The Canadian wine industry is applauding the federal government for listening to their pleas and providing $101 million of financial assistance in the budget that was revealed on Monday.
The money for the industry, which has suffered during the pandemic, offers assistance over two years, starting in 2022-23, to implement a program for the wine sector that will support wineries in adapting to ongoing and emerging challenges, in line with Canada’s trade obligations.
The Grape Growers of Ontario said they are “encouraged by the Government of Canada’s decision in Budget 2021 to take steps to protect producers of 100 per cent Canadian wine from the impact of the returning excise duty, said Debbie Zimmerman, CEO of the association. “The excise duty exemption on wine made of 100 per cent Canadian-grown fruit has been a significant contributor in growing our domestic industry. In 2006 when the exemption was introduced, there were 86 VQA wineries and now there are 183. We appreciate that the government has listened to the voices of local wineries, grapes growers and winemakers, and recognized the value of our world-class, homegrown 100 per cent Canadian wines.”
Zimmerman said that the GGO “looks forward to continuing our dialogue to inform the development of a replacement program that will support the ongoing growth and success of our domestic industry. We welcome the opportunity to participate in industry consultations to ensure the proper competitive balance in our highly regulated domestic sector is maintained.”
The Wine Growers Ontario, which represents wineries that produce over 80% of the wine made in Ontario, had praise for the federal government for providing $101 million over two years for a wine support program.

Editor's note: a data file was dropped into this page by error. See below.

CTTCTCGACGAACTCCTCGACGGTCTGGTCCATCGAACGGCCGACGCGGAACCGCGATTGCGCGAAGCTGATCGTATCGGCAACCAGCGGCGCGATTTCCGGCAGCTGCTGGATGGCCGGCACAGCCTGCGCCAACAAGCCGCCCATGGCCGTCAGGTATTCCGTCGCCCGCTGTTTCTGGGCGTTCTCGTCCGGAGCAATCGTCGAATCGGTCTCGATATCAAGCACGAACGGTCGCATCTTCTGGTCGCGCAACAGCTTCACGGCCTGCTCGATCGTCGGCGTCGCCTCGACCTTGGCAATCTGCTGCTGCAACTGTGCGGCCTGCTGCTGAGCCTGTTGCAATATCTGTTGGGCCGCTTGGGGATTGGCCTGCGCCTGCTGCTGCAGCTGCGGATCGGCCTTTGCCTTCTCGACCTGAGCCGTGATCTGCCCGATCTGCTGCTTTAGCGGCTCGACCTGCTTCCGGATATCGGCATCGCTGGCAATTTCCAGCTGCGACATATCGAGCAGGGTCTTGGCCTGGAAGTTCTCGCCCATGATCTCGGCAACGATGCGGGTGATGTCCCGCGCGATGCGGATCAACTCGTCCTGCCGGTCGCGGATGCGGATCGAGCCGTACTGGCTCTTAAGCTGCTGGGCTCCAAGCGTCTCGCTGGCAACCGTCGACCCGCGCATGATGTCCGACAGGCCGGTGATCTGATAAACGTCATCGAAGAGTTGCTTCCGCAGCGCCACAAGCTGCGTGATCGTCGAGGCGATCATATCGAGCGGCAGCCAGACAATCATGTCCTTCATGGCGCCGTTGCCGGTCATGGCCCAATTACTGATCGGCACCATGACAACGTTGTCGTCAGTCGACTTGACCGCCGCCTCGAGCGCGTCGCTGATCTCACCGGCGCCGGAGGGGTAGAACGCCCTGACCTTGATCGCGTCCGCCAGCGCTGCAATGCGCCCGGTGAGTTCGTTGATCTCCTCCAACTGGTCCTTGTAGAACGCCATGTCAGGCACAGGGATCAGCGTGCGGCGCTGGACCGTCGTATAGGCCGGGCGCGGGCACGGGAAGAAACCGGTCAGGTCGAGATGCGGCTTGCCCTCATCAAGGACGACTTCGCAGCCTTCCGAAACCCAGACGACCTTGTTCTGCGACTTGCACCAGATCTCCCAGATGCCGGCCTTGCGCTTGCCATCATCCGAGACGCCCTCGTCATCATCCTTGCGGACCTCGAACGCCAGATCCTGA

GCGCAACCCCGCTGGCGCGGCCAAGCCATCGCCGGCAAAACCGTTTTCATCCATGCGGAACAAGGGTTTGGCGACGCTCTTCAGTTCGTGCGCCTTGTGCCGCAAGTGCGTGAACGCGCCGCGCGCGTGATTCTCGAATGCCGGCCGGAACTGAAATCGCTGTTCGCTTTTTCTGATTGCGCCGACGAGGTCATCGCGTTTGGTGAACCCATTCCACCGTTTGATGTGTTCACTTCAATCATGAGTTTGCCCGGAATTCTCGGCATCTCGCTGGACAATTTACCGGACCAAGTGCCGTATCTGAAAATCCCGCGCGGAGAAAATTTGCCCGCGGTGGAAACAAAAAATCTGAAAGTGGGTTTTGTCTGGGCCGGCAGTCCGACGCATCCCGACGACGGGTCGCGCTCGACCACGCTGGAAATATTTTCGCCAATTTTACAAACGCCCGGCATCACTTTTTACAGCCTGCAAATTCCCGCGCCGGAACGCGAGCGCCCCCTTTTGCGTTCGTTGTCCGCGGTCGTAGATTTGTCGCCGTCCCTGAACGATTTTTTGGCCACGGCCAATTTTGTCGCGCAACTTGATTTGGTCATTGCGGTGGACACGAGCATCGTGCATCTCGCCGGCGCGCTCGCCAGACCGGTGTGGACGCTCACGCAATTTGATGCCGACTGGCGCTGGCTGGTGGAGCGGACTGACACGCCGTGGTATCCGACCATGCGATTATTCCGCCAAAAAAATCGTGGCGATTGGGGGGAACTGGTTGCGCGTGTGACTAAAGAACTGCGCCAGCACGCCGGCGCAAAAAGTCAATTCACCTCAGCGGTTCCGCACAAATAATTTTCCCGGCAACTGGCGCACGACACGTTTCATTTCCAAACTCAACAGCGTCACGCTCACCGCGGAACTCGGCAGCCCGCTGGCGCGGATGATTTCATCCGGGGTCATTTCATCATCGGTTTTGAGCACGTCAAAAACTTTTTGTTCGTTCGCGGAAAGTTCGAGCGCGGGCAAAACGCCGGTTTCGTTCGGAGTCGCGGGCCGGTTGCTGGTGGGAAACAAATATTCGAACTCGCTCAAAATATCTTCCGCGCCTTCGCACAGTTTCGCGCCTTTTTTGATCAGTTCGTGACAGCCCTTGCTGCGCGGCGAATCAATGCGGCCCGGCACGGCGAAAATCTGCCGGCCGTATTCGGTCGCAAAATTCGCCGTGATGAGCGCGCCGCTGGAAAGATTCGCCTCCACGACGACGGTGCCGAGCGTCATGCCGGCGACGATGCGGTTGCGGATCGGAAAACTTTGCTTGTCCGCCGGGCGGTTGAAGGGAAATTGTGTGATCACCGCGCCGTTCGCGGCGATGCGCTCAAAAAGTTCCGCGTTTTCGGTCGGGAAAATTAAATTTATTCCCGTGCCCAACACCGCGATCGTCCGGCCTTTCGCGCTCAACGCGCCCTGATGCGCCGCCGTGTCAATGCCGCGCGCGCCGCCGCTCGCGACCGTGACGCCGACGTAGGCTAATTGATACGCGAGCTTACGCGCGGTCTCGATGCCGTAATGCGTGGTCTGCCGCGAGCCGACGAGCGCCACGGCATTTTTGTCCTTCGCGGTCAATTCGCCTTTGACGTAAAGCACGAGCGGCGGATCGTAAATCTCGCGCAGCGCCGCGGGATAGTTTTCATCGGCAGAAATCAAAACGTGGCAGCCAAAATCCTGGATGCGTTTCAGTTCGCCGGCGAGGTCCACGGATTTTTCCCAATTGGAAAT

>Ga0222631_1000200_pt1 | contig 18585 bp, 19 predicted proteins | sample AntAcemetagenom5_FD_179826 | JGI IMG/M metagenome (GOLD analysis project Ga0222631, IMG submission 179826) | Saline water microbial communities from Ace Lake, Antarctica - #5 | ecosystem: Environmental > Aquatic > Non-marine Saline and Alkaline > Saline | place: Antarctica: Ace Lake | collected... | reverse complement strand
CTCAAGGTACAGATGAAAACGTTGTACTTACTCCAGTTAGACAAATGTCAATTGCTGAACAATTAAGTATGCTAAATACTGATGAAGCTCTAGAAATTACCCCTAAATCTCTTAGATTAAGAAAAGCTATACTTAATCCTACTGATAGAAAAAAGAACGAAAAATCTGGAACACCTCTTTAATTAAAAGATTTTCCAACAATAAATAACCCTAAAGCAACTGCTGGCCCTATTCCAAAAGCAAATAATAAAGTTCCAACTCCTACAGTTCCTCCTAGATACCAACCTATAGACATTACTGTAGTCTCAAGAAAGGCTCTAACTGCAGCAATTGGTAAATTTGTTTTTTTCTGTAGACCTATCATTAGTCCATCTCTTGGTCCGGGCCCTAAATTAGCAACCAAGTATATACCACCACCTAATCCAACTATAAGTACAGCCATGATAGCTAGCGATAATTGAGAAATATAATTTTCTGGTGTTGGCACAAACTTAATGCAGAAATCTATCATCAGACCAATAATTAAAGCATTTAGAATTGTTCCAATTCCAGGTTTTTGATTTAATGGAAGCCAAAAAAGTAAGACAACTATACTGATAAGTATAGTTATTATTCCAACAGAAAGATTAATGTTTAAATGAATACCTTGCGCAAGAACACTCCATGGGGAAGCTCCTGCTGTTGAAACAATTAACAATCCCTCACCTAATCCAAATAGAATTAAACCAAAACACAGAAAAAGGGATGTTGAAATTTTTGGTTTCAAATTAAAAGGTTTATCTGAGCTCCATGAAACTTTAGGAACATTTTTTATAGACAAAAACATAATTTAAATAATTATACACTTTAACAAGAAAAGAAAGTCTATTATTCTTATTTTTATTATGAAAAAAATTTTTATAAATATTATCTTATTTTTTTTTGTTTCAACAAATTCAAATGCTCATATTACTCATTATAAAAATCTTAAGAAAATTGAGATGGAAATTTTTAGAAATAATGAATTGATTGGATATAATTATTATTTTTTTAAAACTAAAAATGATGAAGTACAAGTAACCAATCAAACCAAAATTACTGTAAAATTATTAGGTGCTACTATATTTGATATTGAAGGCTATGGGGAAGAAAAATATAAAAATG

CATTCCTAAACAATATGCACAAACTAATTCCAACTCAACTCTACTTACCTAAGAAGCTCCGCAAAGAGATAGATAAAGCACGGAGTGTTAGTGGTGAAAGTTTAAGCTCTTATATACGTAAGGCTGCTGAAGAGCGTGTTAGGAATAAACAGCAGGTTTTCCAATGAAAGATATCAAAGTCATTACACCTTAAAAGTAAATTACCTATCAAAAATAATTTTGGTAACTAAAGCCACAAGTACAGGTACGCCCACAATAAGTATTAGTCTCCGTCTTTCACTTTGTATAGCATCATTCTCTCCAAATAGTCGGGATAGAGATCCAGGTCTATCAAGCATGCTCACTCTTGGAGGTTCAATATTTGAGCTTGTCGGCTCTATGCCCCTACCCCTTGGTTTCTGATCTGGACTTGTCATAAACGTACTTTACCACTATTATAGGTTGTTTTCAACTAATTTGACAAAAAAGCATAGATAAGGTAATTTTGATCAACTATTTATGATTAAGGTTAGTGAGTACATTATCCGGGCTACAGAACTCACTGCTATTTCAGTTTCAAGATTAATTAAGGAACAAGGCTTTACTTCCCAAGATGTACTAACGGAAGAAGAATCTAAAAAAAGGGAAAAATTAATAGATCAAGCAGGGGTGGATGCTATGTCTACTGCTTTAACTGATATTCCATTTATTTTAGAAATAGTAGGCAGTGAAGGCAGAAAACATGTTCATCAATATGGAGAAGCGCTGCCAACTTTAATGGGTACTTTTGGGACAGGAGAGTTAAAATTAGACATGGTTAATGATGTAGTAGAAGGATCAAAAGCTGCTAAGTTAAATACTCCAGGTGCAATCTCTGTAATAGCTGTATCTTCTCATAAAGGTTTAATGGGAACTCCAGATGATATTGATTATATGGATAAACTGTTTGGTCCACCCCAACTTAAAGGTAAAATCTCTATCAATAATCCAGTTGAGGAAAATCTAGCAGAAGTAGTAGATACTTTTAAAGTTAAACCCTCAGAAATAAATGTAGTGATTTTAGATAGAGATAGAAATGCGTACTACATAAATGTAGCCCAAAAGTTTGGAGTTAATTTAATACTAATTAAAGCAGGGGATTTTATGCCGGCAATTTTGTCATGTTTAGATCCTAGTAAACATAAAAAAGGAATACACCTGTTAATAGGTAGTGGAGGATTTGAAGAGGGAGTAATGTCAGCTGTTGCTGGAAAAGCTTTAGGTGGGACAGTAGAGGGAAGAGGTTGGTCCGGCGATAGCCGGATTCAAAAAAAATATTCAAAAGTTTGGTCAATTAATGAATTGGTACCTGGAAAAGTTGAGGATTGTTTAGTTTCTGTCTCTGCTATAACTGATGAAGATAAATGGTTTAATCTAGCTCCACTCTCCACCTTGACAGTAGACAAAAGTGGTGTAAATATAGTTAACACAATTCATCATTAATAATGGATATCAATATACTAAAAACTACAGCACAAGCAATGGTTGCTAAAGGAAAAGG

The WGO and partners across the country worked together with senior federal officials to develop a trade legal wine grower support program. In July 2020, the federal government announced that it would terminate the excise duty exemption program, which was implemented in 2006 and supported investment in more than 400 grape wineries, stimulated 40 million litres of new wine production, and in 2020 contributed almost $5 billion annually to the national economy.
“(Monday’s) budget announcement is key to the future success of the Ontario wine industry. The loss of the excise duty exemption would have been devastating without such a program in place,” said CEO of WGO, Aaron Dobbin. “We know how valuable this program is for the future of our industry and we look forward to ensuring that this program is in place long past the two years announced today. That certainty will allow us to continue to invest and grow the 18,000 jobs in our province that rely on our industry.”
Del Rollo, chair of WGO, said: “Over the past year, Wine Growers Ontario, along with our national association and partners in British Columbia, Nova Scotia and Quebec, has worked tirelessly with federal officials to develop a winery support program that is trade legal and will benefit our industry. We will continue to work to get that program put in place.”